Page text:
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Finneran: A Night at the Theater

Friday, January 26, 2018

 

It was a cold raw night, as so many nights have been this winter.

Patrons tip-toed along icy sidewalks, at serious risk of taking a bad fall. Traffic inched along as it always does, creating angst about missing the opening act.

Once inside the patrons relaxed, although I suspect that the actors and actresses were very much on edge. It was “Opening Night” for them and their nerves were likely fraught with anxiety.

This was not a downtown theater crowd with its hushed pre-performance murmurs. This was a boisterous, talkative, and proud crowd of classmates, parents, and grandparents. For you see, this was a middle school play. Kids from eleven to fourteen or fifteen years old—sixth, seventh, and eighth graders--- were about to put on a show.

The lights dimmed and the crowd went quiet. The moment had finally arrived.  The curtain rose. It was showtime, time to shine.

Wow.  Did those students rock. For two glorious hours they rocked.

I thought of the talent they displayed. I thought of the time they put in. I thought of the teamwork they learned. And I thought of their teachers and the very special connection they have with their students. These students are blessed, not with privilege, not with wealth, but with something far more precious. They are blessed with caring loving adults.

There’s not a lottery ticket in the world that’s more valuable than the parents and teachers those kids have.

I tried to calculate the many hours, the many days, the many weeks of choreography, practice, and rehearsal. I thought of the discipline and devotion required to pull it all together. And I witnessed the joy of the kids as they rose to the occasion.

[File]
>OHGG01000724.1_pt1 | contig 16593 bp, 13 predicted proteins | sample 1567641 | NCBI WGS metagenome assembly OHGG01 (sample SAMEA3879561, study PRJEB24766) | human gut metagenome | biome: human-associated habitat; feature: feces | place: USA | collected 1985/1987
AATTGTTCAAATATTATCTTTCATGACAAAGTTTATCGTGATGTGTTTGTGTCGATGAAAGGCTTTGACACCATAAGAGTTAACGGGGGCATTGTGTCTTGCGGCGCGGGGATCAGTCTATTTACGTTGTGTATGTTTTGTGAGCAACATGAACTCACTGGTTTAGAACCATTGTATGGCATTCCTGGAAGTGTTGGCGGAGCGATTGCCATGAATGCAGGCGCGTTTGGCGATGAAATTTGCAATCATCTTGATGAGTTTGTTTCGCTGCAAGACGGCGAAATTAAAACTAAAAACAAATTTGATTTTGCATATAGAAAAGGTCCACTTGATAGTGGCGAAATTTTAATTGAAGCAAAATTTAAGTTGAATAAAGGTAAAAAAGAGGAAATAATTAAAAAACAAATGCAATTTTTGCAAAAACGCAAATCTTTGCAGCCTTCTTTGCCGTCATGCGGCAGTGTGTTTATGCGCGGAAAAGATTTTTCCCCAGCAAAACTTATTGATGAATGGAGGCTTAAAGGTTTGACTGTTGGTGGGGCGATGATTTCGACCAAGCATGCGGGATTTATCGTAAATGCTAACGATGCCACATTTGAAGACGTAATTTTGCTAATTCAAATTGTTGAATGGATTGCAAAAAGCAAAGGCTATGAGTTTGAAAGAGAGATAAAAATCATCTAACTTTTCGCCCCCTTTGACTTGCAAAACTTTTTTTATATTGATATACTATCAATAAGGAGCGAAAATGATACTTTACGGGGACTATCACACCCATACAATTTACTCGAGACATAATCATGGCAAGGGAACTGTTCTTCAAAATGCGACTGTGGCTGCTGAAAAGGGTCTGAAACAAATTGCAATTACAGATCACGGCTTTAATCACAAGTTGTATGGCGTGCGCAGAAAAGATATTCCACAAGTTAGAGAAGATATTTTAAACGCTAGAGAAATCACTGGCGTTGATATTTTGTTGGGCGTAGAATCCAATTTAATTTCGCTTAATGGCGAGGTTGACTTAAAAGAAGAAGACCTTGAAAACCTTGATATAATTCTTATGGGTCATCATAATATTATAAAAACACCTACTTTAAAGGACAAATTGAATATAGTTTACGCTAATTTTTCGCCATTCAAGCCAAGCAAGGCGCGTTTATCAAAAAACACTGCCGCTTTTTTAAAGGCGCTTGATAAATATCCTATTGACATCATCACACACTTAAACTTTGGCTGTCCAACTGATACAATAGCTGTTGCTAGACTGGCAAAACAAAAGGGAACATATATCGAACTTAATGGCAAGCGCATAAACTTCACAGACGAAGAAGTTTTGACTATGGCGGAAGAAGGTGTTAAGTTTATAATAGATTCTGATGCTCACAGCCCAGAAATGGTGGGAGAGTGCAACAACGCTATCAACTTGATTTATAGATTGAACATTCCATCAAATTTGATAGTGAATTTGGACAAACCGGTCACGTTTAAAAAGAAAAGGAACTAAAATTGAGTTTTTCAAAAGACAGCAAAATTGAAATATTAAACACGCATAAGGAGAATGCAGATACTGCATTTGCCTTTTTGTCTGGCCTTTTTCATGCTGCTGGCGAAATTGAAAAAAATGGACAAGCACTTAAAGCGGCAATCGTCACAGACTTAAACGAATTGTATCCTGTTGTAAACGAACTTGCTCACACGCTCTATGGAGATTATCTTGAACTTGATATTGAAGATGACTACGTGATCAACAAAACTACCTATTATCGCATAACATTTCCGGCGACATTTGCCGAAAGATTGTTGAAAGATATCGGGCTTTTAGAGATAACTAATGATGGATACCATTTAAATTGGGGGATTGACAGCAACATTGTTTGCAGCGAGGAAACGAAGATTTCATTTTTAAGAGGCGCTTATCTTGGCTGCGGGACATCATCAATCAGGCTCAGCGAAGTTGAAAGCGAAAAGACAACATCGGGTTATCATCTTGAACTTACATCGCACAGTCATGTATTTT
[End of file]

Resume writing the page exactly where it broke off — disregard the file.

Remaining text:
An odd but reassuring thought crossed my mind. I thought that America will be fine after all.

I know that media commentators—paid handsomely to stir the pot, chase ratings, and create discord---suggest that our country is breaking apart, that the future is foreboding, and that the “other side” of our riven politics is pushing us to ruination. What bunkum. What nonsense.

The kids I saw on that stage are our future leaders. I’m confident of that and I’m confident that they’ll do well by America. It was a classic American mix of boys and girls, black, brown, white and beautiful mixed shades.

They worked so well together. It was delightful to see their embrace of the play. They knew that the whole was greater than the sum of its parts, that their roles were important but that the success of the night required them to submerge egos in the service of the entire performance. They put the project ahead of their individual contributions and in doing so they brought the house down.

They sang, they danced, they shimmied, and they shook. Their teachers beamed and the parents looked at each other in wonderment. Was this their child? Was this the same son or daughter who needs to be told ten times to set the table or clear the dishes?  Or to put the phone away and get their homework done? Oh what a wonderful transformation we witnessed.

The students will put on another play this Spring. My wife and I will be there, enjoying our own version of a night on Broadway. We’ll look at each other and shake our heads at our good fortune—good kids and good grandkids, good teachers too, doing good things together. We are blessed.

 

Tom Finneran is the former Speaker of the Massachusetts House of Representatives, served as the head the Massachusetts Biotechnology Council, and was a longstanding radio voice in Boston radio

 

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